How to compile gvSIG 2.0

I am proud to share with you the steps to compile gvSIG 2.0, which I discovered thanks to some fellows developers, whom I met thanks to the latests Jornadas GvSIG.

Although you can find a full guide on the official documentation, this simple steps will let you customize and compile your own gvSIG2.0 version without much trouble.

First, you have to install some basic dependencies:

#apt-get install maven2 subversion

Next, we create a folder in which we can work:

$mkdir gvSIG; cd gvSIG

Once we have the basic workspace, we download the source code:

$svn co

Before compiling anything, we prepare a basic configuration file:

$ cat > ~/ << EOF
export native_classifier=${native_platform}-${native_distribution}-${native_compiler}-${native_arch}-${native_libraryType}

The next code can be written on the .bashrc file of your /home folder, but we can also execute it on the console we are working with.

$if [ -f "${HOME}/" ]
. ${HOME}/
export MAVEN_OPTS="-Xmx256M -XX:MaxPermSize=64m -Dnative-classifier=${native_classifier} -Dnative-platform=${native_platform}"
export MAVEN_OPTS="-Xmx256M -XX:MaxPermSize=64m"

Once we have the environment ready, we do the first compilation with maven. Patience, it may take long.

$mvn install

Now that we have our first maven compilation, we proceed to use ant to end up setting up the environment. This command will access to the online repository of gvSIG to download the rest of the source code and will compile and generate gvSIG.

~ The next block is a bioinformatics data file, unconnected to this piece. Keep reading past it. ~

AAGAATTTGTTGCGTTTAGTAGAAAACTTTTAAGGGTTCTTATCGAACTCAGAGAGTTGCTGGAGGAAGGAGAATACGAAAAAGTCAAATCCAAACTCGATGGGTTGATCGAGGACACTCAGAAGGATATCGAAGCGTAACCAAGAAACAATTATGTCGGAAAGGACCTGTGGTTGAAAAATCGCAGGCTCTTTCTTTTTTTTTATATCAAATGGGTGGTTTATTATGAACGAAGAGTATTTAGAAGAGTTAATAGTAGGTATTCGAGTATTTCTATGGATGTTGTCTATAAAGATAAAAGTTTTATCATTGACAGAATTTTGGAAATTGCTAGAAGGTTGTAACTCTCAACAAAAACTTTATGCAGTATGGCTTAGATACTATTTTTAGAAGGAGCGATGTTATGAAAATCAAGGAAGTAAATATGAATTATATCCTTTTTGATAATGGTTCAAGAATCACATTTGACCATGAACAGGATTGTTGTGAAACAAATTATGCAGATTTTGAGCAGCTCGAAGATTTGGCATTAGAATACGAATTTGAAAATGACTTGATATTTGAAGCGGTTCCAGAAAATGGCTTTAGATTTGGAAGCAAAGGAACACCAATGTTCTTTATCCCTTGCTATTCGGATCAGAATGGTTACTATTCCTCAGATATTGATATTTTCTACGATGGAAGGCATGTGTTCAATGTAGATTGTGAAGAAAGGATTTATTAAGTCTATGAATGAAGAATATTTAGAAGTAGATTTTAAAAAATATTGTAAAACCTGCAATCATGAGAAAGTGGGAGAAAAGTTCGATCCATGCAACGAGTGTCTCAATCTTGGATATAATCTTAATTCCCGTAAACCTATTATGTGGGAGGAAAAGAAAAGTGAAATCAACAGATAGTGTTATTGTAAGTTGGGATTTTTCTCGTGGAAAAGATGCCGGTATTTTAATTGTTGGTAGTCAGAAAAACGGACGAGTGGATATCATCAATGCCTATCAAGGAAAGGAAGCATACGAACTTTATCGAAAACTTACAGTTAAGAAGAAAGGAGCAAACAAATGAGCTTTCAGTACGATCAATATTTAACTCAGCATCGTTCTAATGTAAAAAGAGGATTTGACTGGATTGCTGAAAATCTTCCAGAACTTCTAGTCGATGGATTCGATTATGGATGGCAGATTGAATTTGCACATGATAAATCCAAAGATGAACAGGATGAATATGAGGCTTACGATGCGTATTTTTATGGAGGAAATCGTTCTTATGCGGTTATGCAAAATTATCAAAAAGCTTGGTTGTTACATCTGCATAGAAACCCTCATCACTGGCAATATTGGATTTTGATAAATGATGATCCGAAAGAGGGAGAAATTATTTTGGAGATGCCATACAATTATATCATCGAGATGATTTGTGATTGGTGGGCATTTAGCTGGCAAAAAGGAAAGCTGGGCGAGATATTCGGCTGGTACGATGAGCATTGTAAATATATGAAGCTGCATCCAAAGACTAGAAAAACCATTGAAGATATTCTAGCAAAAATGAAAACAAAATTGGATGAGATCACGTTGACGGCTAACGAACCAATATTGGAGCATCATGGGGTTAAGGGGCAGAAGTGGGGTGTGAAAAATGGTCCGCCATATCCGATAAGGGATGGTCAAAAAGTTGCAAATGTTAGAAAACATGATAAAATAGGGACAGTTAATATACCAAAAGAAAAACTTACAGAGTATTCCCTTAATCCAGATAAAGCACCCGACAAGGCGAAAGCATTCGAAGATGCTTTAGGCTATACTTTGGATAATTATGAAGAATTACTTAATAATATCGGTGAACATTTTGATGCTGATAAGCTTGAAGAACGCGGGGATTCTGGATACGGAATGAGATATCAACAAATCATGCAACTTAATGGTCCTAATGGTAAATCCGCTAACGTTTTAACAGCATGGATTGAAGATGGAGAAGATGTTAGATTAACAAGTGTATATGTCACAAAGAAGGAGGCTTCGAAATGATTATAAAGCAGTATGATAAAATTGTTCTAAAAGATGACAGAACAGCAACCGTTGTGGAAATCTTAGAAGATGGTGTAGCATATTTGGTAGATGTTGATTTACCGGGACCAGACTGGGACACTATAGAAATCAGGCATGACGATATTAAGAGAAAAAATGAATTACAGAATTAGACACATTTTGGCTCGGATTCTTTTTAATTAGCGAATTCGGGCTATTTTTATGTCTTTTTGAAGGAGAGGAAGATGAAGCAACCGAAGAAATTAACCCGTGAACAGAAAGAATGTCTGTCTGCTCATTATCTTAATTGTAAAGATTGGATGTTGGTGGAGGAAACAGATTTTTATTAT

$ant svn.checkout.all

Once we have the environment ready, we proceed to prepare the flavor of gvSIG we are going to use. On his post we will use the standard version of gvSIG:

$cd projects/gvsig-standard
$ant svn.checkout.all

Patience, much more patience.

$mvn install

And it’s done. The application is on the products folder. To execute it, we execute the script

If at the start we get the “command java not found” error, we have to specify the environment variable JAVA_HOME:

$export JAVA_HOME=/usr/lib/jvm...

Now you can use your own customized version.

Soon, I will post about how to create plugins.

Easy map on Java

Sometimes you don’t know where to start when you enter the world of GIS programming. Too many libraries, IDEs, but the truth is, everyone assumes you already have a base and everything become chaos. Something is easy as how to develop a map on Java has scarce documentation.

If you have absolutely no idea of GIS, I would recommend you start by the Free book of Free GIS by Victor Olaya.

For beginners I would recommend that you take a look at a fairly new project aimed at extending Swing (the default graphics java library) with geographical widgets. In this way, add a map to a Java desktop application would be a task as simple as adding a button or text field.

Of course, GIS applications have some complexity, a simple display like this is not enough. But it is a good starting point to get familiar with what a map is and what can a developer do.

We start with a Java project and add SwingX-WS to its dependencies. Then, the following code would show a window with a simple map:

es.emergya.gis.examples package;

import java.awt.BorderLayout;

public class  SwingWS {

  public static void main (String [] args) {
    Form = new JFrame JFrame ("Map");

    JXMapKit JXMapKit jXMapKit1 = new ();
    jXMapKit1.setDefaultProvider (org.jdesktop.swingx.JXMapKit.DefaultProviders.OpenStreetMaps);
    jXMapKit1.setDataProviderCreditShown (true);
    jXMapKit1.setName ("jXMapKit1") / / NOI18N
    jXMapKit1.setAddressLocation(new GeoPosition(41.881944, 39.627778));

    form.getContentPane().add(jXMapKit1, BorderLayout.CENTER);


The tiles of the maps drawn from OpenStreetMap , but is fully configurable for any WMS server.

So now you have your map on java.